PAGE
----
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Social Risk Factors for Medication Nonadherence: Findings from the CARDIA Study

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Objectives: Nonadherence to medications has been documented, but the combined effect of social risk factors on medication nonadherence has not been investigated. Methods: We conducted a cross-sectional analysis of data from the Coronary Artery Risk Development in Young Adults (CARDIA) study, a population-based prospective cohort. The sample (N = 1506) included subjects who at Year 20 (2005-06) were taking prescription medications and completed a 4-item Medication Adherence Scale. Social risk factors were education of high school or less, annual household income <$25,000, high financial strain, high chronic stress, low social support, and high social strain. Results: In a fully adjusted logistic regression model, income <$25,000 (OR = 2.37 [95% CI 1.12-4.98], p < .05) and high chronic stress (OR = 2.07 [95% CI 1.09-3.94], p < .05) were significantly associated with medication nonadherence. Individuals with ≥3 social risk factors had >3 times higher odds of nonadherence than counterparts with no social risk factors (OR = 3.26 [95% CI 1.72–6.19], p < .001). Conclusion: Low income and chronic stress are associated with medication nonadherence, and the odds of nonadherence increase with the accumulation of social risk factors. Findings may be used to develop risk prediction tools to identify individuals who can benefit from adherence-promoting interventions.
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Keywords: CHRONIC STRESS; INCOME; MEDICATION ADHERENCE; SOCIAL FACTORS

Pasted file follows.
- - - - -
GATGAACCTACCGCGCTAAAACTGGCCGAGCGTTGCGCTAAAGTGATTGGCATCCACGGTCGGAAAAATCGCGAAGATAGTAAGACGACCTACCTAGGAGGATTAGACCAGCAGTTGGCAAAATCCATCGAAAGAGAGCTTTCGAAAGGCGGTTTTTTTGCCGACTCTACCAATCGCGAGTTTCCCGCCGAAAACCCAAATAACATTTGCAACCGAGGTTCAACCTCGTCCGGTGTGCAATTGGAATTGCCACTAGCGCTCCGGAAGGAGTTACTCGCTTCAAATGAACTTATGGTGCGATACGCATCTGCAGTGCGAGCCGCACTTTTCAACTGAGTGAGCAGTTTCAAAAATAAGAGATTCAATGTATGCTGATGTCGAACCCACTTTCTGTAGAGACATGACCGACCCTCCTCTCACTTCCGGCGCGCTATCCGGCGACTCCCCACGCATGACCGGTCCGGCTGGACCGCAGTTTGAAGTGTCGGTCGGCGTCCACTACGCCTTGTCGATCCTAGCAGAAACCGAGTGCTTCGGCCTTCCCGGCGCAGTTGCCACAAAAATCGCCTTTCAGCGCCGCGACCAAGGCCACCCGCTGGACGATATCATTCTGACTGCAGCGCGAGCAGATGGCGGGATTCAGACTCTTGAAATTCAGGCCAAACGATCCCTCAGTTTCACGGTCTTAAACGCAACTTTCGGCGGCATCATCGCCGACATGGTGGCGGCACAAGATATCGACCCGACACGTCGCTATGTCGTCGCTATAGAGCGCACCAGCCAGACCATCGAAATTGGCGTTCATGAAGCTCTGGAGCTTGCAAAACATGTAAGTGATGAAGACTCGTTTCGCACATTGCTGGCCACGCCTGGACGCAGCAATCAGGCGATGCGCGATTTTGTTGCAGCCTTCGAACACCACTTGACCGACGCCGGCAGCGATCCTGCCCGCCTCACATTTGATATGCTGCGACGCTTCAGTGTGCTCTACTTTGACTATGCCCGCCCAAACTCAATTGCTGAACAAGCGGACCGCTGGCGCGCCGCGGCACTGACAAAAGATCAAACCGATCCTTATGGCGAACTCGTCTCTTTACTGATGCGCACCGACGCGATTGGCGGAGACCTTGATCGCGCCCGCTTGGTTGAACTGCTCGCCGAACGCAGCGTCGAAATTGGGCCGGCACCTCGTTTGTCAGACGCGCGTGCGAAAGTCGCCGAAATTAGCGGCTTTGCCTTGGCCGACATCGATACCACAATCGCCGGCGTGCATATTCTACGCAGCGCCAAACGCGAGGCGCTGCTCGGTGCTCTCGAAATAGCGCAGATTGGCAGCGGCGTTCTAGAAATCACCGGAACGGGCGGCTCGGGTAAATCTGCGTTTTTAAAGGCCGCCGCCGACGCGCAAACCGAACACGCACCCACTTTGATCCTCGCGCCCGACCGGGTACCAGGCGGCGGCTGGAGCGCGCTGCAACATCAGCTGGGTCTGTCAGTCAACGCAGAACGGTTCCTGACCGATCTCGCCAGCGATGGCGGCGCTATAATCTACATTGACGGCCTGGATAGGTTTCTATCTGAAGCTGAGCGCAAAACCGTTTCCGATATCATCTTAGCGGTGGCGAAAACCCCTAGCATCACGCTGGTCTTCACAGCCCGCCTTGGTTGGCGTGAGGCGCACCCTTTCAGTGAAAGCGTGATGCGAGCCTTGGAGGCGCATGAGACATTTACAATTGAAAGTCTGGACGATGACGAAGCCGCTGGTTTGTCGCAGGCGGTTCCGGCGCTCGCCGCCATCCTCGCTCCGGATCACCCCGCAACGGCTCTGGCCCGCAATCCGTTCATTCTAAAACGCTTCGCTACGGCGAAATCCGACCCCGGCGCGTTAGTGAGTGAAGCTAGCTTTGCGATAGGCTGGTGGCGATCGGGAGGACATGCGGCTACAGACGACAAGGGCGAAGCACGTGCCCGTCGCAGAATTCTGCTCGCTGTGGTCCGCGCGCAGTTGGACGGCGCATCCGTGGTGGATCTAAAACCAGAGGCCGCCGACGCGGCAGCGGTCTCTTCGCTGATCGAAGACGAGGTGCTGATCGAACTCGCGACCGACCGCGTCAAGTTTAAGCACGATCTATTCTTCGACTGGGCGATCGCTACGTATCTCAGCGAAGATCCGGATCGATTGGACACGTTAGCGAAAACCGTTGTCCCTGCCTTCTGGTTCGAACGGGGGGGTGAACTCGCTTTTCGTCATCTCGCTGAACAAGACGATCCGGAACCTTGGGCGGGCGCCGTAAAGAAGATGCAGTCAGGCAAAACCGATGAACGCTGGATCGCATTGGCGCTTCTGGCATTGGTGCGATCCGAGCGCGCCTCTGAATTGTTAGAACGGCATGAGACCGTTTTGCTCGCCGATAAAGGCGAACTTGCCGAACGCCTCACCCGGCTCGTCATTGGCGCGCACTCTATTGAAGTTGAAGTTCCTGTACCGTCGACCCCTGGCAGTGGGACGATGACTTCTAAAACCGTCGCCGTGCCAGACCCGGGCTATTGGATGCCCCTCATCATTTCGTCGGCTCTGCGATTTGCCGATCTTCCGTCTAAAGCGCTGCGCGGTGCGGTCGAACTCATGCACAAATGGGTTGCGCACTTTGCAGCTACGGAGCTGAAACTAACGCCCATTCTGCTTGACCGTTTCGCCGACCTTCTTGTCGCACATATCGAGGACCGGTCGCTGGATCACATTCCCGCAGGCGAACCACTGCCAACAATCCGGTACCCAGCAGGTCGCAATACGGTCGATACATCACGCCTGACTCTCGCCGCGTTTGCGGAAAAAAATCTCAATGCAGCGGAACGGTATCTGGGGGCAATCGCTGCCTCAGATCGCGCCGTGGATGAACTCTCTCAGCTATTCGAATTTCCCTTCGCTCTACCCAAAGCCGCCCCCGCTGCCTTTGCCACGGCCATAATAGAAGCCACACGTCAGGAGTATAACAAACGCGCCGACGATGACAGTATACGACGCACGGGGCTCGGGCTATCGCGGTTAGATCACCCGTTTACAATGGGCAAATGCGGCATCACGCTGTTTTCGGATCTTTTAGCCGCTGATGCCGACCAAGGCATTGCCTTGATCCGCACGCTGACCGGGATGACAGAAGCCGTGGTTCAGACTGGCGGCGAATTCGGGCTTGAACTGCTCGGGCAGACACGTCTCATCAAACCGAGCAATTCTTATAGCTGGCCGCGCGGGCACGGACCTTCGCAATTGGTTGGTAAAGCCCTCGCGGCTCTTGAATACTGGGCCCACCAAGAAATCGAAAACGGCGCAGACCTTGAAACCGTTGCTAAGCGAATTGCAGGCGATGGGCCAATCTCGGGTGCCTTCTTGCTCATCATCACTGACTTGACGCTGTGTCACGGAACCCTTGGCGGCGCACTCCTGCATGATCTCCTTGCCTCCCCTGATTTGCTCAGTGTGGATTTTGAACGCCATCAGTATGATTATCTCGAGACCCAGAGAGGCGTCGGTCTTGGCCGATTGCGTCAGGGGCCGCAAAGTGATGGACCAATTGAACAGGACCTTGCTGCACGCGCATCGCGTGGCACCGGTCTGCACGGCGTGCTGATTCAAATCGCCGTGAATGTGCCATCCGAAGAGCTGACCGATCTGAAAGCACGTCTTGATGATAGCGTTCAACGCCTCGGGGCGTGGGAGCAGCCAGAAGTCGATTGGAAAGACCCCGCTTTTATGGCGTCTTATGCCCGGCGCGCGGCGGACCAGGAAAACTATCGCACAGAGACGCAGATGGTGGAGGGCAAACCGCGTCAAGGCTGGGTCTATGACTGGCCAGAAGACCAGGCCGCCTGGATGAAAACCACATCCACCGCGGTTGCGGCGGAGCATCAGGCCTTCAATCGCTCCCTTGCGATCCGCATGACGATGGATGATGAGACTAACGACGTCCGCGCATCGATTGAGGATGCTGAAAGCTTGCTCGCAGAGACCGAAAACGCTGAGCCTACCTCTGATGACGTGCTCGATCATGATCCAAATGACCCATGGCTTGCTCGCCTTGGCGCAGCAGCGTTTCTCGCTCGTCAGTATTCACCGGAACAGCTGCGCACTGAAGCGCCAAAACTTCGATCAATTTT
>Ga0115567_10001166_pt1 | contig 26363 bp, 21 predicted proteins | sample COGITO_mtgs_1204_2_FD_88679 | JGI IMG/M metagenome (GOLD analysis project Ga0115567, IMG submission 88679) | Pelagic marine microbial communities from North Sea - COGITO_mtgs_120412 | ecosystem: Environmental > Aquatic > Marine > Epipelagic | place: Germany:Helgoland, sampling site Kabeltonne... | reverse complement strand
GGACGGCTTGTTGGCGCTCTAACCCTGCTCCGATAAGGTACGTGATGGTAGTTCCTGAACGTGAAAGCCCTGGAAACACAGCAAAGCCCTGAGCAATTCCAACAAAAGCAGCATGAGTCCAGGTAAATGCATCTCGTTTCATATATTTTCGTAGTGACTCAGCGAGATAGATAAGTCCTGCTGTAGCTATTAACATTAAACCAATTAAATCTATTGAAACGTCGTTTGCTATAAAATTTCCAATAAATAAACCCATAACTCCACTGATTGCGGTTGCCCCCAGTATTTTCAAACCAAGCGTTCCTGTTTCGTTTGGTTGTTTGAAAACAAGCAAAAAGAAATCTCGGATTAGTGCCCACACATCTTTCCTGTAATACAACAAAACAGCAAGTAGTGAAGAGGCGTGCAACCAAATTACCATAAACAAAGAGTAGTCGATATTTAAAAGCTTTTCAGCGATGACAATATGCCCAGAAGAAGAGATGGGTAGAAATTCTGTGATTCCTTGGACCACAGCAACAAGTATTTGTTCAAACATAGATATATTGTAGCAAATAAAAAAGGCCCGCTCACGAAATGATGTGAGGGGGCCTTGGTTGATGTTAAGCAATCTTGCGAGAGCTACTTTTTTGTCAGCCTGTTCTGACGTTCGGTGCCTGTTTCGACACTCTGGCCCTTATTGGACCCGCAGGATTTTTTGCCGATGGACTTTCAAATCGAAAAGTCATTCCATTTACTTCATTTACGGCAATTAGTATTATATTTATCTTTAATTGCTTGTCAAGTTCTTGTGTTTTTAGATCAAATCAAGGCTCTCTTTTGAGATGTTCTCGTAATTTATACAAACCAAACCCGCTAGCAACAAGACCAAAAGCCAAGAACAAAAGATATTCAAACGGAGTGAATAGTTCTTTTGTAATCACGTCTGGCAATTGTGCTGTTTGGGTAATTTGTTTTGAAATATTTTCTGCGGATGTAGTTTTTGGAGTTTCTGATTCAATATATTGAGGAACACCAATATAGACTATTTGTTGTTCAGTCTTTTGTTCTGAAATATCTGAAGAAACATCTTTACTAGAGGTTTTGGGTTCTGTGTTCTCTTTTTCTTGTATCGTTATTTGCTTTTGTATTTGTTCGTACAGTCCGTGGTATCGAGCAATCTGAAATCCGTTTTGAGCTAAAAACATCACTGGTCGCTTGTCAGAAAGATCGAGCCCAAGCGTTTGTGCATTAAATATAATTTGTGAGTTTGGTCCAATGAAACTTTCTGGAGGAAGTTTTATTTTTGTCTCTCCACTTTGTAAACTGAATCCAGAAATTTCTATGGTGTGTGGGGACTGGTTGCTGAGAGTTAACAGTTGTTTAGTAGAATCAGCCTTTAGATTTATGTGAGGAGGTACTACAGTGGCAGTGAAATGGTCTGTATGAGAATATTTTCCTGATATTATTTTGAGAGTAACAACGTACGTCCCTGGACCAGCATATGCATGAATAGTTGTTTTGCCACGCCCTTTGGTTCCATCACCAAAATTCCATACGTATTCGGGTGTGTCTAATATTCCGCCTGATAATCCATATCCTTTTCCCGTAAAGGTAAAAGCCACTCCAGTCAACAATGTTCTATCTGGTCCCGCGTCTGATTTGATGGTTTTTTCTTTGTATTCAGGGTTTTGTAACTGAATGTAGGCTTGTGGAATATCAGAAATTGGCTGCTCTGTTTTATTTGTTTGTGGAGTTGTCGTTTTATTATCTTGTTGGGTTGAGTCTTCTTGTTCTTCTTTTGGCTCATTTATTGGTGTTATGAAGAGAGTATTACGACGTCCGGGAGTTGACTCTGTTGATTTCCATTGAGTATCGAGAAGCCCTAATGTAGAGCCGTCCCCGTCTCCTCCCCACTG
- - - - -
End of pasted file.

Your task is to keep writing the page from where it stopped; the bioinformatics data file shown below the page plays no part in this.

Document Type: Research Article

Affiliations: 1: Assistant Professor of Pediatrics, Division of Pulmonary and Sleep Medicine, University of Alabama at Birmingham, Birmingham, AL., Email: [email protected] 2: Scientist III, Division of Preventive Medicine, University of Alabama at Birmingham, Birmingham, AL 3: Scientist I, Division of Preventive Medicine, University of Alabama at Birmingham, Birmingham, AL 4: Professor and Chair, Population and Quantitative Health Sciences, University of Massachusetts Medical School, Worcester, MA 5: Professor of Medicine, Division of Preventive Medicine, University of Alabama at Birmingham, Birmingham, AL

Publication date: March 1, 2020

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  • The American Journal of Health Behavior seeks to improve the quality of life through multidisciplinary health efforts in fostering a better understanding of the multidimensional nature of both individuals and social systems as they relate to health behaviors.

    The Journal aims to provide a comprehensive understanding of the impact of personal attributes, personality characteristics, behavior patterns, social structure, and processes on health maintenance, health restoration, and health improvement; to disseminate knowledge of holistic, multidisciplinary approaches to designing and implementing effective health programs; and to showcase health behavior analysis skills that have been proven to affect health improvement and recovery.

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